Agaric's long history of supporting health, science, and medical communities
This month, the National Institute for Children's Health Quality is celebrating Agaric's support in making the most of the digital health revolution, part of their 20th anniversary campaign.
It got us thinking about how long we've been working in the space. Indeed, Agaric is proud to have been helping medical and scientific communities almost from our founding.
In 2008, we started building biomedical web communities enriched by semantic data. Working with researchers Sudeshna Das of Harvard University and Tim Clark of Massachusetts General Hospital, both affiliated with Harvard's Initiative in Innovative Computing, we were the primary software developers for the Scientific Collaboration Framework, a reusable platform for advanced, structured, online collaboration in biomedical research that leveraged reference ontologies for the biomedical domain. Making use of academic groups actively publishing controlled vocabularies and making data available in the Resource Description Framework (RDF) language, we built on work done by Stéphane Corlosquet, a lead developer in adding RDF to the Drupal content management system, to build the Science Collaboration Framework. SCF supported structured ‘Web 2.0’ style community discourse amongst researchers when that was a new thing, and made heterogeneous data resources available to the collaborating scientist, and captured the semantics of the relationship among the resources giving structure to the discourse around the resources.
Read more about it in Building biomedical web communities using a semantically aware content management system in Briefings in Bioinformatics from Oxford Academic.
Agaric led the work of building the website for an online community of Parkinson's disease researchers and research investors, on the Science Collaboration Framework, for the Michael J. Fox Foundation for Parkinson's Research.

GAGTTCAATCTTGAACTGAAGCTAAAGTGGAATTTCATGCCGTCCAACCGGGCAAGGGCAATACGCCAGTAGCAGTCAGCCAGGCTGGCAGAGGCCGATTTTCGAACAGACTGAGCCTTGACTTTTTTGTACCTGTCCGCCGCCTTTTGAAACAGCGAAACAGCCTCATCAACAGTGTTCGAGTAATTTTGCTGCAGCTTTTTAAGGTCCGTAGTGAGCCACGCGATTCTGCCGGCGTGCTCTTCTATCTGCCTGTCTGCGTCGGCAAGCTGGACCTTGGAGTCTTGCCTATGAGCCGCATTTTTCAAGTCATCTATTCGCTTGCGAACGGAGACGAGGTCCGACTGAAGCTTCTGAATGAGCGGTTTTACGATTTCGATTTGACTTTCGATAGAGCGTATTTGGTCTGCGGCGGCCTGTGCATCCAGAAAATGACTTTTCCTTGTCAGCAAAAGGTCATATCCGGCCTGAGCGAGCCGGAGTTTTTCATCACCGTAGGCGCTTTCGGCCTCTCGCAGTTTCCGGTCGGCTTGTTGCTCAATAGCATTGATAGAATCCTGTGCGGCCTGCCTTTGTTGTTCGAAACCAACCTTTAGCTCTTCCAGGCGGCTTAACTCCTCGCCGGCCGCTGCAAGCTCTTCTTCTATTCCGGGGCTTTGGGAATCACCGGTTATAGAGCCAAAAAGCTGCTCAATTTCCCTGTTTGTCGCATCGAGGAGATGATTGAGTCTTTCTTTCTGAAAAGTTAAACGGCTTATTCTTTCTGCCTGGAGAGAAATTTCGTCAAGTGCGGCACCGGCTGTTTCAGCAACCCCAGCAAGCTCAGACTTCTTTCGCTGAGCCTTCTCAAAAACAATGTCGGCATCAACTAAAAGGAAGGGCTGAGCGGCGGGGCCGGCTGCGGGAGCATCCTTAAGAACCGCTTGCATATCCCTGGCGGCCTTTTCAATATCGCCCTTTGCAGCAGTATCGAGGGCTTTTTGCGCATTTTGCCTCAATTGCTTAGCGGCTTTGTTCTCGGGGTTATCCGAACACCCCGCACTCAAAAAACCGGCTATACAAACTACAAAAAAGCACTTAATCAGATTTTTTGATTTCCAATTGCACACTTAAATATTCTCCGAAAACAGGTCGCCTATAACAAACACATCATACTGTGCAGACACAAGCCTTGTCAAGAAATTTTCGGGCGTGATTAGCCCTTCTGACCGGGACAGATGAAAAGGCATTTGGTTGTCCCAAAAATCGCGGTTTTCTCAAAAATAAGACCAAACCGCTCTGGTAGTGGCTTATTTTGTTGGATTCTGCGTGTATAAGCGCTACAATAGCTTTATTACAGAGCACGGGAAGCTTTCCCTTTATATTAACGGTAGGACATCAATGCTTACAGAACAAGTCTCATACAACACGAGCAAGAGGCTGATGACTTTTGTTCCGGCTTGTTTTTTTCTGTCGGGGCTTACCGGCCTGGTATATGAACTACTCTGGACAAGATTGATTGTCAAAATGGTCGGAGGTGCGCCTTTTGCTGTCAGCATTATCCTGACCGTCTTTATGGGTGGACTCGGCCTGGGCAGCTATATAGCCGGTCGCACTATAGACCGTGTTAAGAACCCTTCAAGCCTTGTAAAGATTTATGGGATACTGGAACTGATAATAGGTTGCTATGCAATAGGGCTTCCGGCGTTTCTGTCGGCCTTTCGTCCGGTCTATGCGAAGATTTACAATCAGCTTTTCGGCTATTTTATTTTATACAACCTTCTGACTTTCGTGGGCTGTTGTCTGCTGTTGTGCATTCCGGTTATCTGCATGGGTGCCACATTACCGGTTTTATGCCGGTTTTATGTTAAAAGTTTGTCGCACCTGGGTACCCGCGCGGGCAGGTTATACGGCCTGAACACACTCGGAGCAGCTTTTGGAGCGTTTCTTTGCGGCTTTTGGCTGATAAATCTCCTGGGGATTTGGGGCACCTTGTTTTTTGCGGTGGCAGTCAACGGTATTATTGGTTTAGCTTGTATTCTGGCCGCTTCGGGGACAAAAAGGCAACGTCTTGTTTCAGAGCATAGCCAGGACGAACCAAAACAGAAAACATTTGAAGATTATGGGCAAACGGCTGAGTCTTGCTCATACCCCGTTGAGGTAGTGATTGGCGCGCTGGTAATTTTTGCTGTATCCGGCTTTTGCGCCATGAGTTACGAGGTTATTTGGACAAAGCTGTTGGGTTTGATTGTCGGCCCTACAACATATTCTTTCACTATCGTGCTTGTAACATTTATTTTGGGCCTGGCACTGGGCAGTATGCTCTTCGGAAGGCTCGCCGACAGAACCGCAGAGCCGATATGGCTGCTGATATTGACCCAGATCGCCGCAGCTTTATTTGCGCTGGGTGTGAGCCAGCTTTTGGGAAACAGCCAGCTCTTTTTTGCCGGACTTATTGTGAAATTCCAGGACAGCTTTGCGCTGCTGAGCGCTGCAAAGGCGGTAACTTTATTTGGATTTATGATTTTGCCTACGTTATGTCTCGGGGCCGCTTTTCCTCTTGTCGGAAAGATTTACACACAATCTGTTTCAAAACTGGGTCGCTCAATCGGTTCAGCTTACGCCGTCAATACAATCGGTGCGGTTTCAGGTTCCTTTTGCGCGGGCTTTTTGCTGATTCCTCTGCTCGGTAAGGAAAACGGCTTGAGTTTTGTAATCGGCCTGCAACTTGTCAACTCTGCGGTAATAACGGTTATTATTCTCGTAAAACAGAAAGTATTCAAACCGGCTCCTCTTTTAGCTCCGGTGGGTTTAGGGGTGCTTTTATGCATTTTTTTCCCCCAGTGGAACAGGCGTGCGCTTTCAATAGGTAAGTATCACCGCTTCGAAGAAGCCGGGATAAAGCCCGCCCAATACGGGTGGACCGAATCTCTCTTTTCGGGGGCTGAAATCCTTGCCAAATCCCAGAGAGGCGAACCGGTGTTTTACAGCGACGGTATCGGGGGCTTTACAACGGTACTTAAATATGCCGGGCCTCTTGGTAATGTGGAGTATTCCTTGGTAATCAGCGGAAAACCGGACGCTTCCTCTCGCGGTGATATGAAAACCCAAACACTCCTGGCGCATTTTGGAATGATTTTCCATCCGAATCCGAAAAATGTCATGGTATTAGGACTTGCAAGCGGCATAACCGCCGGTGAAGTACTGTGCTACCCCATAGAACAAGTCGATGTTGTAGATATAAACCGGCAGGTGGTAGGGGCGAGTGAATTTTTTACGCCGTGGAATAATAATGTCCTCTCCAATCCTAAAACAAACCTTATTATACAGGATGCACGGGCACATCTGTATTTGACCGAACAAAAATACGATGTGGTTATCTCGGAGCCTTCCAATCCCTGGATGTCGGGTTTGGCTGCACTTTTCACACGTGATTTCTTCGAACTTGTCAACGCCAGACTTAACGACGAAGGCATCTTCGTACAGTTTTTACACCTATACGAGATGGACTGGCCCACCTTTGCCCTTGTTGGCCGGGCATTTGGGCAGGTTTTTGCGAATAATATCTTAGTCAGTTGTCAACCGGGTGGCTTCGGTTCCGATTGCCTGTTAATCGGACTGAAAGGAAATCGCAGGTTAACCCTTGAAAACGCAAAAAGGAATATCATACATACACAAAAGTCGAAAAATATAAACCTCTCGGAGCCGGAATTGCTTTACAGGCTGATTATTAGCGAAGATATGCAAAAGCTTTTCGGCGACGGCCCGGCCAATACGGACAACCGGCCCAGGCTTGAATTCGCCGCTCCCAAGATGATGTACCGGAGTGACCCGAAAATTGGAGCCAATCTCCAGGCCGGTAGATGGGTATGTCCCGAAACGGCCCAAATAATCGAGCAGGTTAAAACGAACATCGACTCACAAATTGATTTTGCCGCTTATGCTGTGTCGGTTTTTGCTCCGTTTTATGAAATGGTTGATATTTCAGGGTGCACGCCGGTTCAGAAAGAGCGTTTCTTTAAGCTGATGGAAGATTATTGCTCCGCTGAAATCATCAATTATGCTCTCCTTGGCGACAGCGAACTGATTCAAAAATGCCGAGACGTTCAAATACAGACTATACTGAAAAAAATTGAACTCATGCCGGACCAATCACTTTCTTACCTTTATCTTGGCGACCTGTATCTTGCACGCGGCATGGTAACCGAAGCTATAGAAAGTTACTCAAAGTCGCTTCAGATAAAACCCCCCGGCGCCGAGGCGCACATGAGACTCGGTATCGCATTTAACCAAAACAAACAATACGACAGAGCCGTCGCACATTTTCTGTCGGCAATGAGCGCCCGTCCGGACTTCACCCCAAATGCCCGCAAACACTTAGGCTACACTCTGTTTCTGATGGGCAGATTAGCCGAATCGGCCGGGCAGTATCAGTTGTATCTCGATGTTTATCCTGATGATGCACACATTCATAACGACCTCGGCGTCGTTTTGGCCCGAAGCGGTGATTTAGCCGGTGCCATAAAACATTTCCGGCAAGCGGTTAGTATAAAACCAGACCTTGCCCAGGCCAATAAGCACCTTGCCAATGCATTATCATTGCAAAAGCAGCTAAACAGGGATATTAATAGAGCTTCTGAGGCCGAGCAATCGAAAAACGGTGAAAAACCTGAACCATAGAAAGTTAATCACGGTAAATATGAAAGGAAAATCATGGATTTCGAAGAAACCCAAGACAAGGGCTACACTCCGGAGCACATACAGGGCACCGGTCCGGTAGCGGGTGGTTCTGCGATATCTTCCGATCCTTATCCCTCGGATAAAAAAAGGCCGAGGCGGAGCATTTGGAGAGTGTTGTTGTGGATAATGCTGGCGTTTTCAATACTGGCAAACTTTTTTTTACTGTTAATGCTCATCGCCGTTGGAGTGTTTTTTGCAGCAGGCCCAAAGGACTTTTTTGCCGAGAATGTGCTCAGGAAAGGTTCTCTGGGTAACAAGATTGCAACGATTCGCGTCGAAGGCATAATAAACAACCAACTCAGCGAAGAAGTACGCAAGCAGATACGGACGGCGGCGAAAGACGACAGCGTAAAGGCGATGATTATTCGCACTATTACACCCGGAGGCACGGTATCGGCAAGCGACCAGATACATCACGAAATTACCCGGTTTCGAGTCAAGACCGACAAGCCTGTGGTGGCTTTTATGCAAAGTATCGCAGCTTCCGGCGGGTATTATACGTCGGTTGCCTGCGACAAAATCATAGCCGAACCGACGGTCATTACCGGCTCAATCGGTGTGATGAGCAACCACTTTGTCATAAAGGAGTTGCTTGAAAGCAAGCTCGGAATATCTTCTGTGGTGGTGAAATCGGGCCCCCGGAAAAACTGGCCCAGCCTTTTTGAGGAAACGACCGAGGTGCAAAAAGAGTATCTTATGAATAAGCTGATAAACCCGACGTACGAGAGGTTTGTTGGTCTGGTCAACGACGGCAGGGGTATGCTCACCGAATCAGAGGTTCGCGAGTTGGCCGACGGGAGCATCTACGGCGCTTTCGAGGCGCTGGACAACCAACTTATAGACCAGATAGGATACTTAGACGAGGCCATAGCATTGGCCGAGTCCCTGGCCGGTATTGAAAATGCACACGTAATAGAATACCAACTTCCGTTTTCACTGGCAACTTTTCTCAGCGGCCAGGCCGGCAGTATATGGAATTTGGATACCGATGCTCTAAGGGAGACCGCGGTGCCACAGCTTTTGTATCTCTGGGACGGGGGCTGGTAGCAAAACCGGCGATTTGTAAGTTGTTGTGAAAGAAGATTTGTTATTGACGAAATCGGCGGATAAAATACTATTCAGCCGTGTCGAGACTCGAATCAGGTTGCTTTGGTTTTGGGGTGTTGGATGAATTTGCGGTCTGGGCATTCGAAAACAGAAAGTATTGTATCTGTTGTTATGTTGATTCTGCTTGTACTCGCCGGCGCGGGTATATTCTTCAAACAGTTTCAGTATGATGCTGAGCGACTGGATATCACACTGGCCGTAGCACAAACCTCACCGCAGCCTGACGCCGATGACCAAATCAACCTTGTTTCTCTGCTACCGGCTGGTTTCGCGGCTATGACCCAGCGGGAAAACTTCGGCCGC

In 2012, we worked with Partners In Health to create a site for people on the front lines of combatting tuberculosis to share and discuss approaches.
In 2015, we began contributing to the Platform for Collaborative and Experimental Ethnography. PECE is "a Free and Open Source (Drupal-based) digital platform that supports multi-sited, cross-scale ethnographic and historical research. PECE is built as a Drupal distribution to be improved and extended like any other Drupal project." We primarily worked on the integration of PECE's bibliography capabilities with Zotero's online collaborative bibliography services.
Also in 2015, we took on the exciting work of rebuilding the Collaboratory—a platform designed specifically to help improvement teams collaborate, innovate, and make change—for the National Institute for Children's Health Quality. We're proud to be NICHQ's 2020 partners in making the most of the digital health revolution.
All in all, we're impressed by our twelve years of building sites for the scientific and medical communities, and looking forward to helping shape a healthy future.
Add new comment